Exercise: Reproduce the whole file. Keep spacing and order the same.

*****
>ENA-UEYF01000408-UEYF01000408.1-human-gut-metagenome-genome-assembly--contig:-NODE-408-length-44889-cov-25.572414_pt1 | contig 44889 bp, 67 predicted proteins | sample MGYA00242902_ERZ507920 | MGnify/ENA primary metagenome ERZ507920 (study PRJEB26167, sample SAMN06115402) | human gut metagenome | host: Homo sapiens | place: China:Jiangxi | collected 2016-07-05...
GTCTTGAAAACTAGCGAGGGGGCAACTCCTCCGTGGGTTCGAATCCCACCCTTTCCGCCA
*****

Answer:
>ENA-UEYF01000408-UEYF01000408.1-human-gut-metagenome-genome-assembly--contig:-NODE-408-length-44889-cov-25.572414_pt1 | contig 44889 bp, 67 predicted proteins | sample MGYA00242902_ERZ507920 | MGnify/ENA primary metagenome ERZ507920 (study PRJEB26167, sample SAMN06115402) | human gut metagenome | host: Homo sapiens | place: China:Jiangxi | collected 2016-07-05...
GTCTTGAAAACTAGCGAGGGGGCAACTCCTCCGTGGGTTCGAATCCCACCCTTTCCGCCA